A Broker Is a Person ‘Broker than You’ — Here’s Why, and How Most Brokers Mug Things Up

The large majority of real estate agents are on record for neither being overly bright nor having any feel for investing. Most of them are only employees working for some office they don’t feel very strongly for — and, to be honest, neither care about real estate nor investments in general. They are the people giving you “advice” though if you happen to be interested in a particular piece of property.

Bad luck, in most cases then.

While there certainly are exceptions of seasoned real estate agents who have got a hang for particular kinds of property or who are self-employed, sufficiently ambitious, and/or simply love the line of work they’re in, our own multi-year experience in many local real estate markets throughout one or two dozen countries worldwide has taught us many sobering lessons among the few situations that we were and still are really happy about. (Needless to say that we continue working with the brokers offering decent properties in a convincing and proper way and earned our business by standing out from the crowd, as described above).

Take, for example, Irish properties where one large auctioneer seems to be dominating a good portion of the country’s housing market today. While they do offer adequate online support (and even try and stimulate extra action once they feel there aren’t enough interested parties to make prices going the hoped-for way, which is clearly North of already overly expensive Dublin and generally Irish price levels), if you look closely you’ d be hard-pressed finding an agency mugging things up more badly (for the seller side as well as the prospective buyers) than these lackluster employees on their heavily subsidised and overpaid big bottoms.

As a real estate agent, you can hardly do anything worse to sellers’ interests than not provide good information in order to make the subject property as attractive as possible to as many potential buyers as possible. This is the only way of attaining as good a selling price (or final auction price) as possible. Failing to do this means leaving money on the table or torpedoing the chances of selling the property altogether.

Merely look at the fact that they regularly fail to even mention if there is any land included with a property or, if so, how much. It might, in my humble opinion, be possibly of interest to a real estate investor (or buyer) how much real estate there is, in fact, included. Remember, that real estate refers to investment in land, hence that portion of property features might reasonably be expected to be of interest to prospective buyers (if you want to attract them, that is).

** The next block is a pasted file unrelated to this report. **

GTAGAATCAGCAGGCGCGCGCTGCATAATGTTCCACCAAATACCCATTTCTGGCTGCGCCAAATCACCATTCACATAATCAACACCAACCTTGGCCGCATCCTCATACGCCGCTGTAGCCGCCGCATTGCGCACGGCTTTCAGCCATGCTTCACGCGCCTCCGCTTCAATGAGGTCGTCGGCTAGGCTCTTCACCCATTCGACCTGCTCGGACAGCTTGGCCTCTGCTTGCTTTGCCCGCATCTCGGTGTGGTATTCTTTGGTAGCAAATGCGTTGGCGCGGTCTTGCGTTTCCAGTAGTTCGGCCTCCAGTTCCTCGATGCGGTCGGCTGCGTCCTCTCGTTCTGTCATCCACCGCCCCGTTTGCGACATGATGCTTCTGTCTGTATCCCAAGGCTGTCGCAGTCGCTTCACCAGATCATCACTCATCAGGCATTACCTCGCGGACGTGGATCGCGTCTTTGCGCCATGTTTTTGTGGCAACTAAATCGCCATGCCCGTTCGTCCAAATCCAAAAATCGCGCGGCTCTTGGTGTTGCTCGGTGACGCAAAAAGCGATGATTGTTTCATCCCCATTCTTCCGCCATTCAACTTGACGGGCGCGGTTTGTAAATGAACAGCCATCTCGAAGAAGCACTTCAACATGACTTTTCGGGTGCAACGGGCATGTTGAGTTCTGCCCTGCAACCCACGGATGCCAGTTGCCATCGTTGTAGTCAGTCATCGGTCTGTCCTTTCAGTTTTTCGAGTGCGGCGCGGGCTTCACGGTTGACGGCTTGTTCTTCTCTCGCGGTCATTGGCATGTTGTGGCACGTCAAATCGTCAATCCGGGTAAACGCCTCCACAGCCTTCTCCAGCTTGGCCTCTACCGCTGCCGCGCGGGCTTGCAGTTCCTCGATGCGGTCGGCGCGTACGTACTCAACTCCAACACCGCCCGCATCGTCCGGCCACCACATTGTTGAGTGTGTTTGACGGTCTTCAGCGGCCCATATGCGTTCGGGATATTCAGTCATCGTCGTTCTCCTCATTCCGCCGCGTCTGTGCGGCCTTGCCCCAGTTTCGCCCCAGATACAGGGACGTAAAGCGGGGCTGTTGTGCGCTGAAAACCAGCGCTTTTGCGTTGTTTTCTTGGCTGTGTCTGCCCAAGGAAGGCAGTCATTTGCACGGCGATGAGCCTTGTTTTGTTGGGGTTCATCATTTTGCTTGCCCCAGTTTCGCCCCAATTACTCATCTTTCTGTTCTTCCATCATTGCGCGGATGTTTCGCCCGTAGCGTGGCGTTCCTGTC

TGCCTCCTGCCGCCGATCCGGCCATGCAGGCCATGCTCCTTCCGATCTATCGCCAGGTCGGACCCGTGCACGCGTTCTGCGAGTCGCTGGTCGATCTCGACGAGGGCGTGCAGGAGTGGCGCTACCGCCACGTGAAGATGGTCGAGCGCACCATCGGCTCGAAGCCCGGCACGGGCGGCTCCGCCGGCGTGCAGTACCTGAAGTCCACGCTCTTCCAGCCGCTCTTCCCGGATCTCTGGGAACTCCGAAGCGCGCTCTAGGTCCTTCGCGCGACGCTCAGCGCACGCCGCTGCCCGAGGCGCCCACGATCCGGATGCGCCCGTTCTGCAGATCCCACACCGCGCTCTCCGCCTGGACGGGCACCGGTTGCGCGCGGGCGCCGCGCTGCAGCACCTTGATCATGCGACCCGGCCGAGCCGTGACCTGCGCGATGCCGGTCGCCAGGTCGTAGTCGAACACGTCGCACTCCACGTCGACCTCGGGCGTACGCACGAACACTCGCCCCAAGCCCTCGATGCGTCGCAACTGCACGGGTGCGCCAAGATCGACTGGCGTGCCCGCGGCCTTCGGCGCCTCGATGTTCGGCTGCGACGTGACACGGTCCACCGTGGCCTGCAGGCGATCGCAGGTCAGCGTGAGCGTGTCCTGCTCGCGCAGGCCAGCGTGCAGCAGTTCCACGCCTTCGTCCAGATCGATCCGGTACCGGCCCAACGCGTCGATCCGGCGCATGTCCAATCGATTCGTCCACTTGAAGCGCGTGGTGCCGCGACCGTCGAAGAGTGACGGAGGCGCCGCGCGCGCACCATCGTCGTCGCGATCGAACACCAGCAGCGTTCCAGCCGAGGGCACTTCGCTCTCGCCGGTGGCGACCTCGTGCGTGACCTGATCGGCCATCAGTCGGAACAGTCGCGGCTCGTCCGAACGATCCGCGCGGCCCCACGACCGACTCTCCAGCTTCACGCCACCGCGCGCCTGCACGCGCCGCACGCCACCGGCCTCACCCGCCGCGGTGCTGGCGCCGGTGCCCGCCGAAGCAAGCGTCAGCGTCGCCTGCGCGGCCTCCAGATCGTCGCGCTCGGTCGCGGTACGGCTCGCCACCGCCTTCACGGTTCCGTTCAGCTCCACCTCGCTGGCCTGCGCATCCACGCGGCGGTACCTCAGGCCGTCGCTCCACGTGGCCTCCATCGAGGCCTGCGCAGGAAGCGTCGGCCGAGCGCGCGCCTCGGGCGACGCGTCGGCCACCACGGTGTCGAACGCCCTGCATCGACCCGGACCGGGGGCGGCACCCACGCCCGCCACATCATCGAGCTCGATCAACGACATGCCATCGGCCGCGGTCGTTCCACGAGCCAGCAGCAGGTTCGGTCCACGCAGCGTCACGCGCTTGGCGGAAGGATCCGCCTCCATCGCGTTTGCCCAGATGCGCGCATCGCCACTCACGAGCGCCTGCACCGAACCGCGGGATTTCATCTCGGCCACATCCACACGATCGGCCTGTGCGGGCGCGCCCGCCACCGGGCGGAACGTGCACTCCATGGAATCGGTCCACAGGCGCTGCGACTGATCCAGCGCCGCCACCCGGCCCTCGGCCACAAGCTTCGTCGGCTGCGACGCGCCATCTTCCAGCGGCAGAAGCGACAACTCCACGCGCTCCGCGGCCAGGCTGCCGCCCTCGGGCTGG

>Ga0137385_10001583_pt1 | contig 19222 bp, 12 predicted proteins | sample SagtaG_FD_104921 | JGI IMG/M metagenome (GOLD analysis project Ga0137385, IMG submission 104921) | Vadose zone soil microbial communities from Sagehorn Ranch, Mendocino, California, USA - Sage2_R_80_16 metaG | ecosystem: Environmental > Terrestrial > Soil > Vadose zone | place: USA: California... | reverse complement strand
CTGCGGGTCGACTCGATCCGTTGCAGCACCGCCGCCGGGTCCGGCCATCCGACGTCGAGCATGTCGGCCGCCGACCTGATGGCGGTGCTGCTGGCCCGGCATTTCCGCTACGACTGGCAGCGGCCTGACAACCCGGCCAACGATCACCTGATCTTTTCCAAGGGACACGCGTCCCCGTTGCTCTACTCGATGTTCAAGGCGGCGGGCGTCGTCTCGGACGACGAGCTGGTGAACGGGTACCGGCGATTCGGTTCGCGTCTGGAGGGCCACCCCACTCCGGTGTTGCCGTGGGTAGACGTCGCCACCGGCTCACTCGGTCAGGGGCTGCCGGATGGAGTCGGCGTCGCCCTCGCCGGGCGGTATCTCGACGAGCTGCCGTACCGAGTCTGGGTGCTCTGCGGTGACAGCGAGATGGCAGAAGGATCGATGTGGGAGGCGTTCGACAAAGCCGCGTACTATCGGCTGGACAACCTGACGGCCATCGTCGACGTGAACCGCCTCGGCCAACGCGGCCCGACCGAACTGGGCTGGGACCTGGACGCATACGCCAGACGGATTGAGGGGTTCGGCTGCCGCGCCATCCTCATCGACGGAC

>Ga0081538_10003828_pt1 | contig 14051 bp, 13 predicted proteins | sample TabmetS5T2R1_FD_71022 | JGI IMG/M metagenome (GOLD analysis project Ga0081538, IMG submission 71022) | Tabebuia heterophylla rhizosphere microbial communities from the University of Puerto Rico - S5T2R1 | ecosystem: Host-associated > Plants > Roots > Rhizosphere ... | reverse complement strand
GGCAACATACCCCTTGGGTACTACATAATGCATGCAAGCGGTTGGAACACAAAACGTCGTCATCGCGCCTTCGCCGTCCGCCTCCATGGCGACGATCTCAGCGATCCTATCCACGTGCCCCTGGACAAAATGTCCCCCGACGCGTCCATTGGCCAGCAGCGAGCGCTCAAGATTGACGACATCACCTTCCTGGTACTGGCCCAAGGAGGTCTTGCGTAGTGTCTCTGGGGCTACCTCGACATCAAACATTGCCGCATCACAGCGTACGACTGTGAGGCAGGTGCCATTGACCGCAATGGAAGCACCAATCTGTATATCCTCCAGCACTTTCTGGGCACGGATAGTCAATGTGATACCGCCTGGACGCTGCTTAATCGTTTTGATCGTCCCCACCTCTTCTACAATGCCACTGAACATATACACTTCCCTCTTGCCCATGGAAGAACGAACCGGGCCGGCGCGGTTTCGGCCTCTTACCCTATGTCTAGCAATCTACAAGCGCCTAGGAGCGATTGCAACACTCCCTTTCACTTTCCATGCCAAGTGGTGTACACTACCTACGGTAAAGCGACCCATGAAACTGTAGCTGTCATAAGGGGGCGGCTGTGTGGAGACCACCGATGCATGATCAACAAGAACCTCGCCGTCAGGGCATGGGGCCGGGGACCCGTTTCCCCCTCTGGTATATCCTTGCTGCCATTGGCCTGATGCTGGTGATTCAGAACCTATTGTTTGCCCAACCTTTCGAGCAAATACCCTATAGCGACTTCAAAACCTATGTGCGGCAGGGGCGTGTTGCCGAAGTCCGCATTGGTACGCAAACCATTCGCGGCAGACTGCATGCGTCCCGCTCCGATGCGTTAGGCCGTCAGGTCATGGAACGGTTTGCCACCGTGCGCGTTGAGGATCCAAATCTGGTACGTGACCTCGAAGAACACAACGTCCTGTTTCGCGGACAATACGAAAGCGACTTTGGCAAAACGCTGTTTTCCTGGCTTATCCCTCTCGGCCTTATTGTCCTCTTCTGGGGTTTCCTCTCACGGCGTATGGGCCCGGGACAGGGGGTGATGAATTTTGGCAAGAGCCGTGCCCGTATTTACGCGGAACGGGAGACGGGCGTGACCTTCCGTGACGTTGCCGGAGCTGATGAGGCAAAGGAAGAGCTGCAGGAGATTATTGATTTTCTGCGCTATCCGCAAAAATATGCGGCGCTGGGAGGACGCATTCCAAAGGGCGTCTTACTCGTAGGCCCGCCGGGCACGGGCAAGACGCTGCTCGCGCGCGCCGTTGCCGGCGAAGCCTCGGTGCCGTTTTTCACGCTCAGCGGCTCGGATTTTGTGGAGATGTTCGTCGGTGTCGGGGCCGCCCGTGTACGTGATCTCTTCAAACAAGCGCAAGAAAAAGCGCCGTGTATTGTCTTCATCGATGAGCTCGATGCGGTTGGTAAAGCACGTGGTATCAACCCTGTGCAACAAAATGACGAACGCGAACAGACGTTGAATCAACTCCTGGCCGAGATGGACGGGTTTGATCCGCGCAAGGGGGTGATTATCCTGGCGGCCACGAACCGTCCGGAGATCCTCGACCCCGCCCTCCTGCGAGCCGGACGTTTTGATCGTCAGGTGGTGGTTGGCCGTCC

Also note that they do have a shiny online presence outlining the properties up for auction in the next session. However, what good is such an innovative — and certainly attractive and very handy, if used in the right manner… — tool when it is more than obvious that listings are produced without giving any thought about the property listed, nor about the audience of these listings and their needs and matters worth knowing. From the very “presentations” themselves and even upon superficial browsing, you can clearly see that they have merely grudgingly sent out a bored trainee to the properties. Equipped with some point-and-shoot digital camera, this person then reluctantly drove by the subject properties without even stopping and regularly took between one (!) and three shots of the house out the side window of their car. No internal images, no details as to property size, not even any reliable outside dimensions of the house, no mention of outbuildings, no nothing.

When you still register or put some nice little house on the “My Properties” list, you may or may not receive further updates on the subject property later on — usually much later on, as in one or two days before the auction. These “further updates” then include essential legal documents (such as mortgage copies from which you cannot even see if you are buying morgaged property or property free of any bank or other liens) or in some — increasingly many, by the way — instances a notice that the auction reserve price has been lowered from such-and-such by 5000 euros (in that case a whopping 15%) or similar amounts.

It is painfully obvious that today’s housing market with its omnipresence of bubble pricing also brings about total incompetence on the part of the middlemen involved as a result of these unhealthy housing market distortions and price bubbles.

For illustration’s sake, look at what they’ve done with this sample Irish property auction offer, and note that only three outside pictures where available prior to the auction date. The desperately ones, needed for any reasonable decision whether to visit and view or not to view, mysteriously appeared the night before the auction — a clear example of Too-little-too-late. Also, that essential question whether or not the place of your buying-on-the-cheap dream comes with or without a €100,000 mortgage has still not been answered — leaving potential buyers in the dark as to what they would be bidding on.

We are watching how that goes and whether or not this particular lot will be sold in the upcoming auction.

For all the complaining, one thing is sure: even with “information” like this, there is a certain informational — along with some entertainment — value in these kinds of auctions. The information bit being some kind of gauge on the state of the Irish property market. As this particular country’s market seems too stubborn to adequately correct after the 2008 events — or even start correcting at all –, it is already of interest to receive at least some messages of “lowered reserve prices” on certain properties for these show that, even in Ireland, prices are now set to adapt, if only slightly, to investment reality.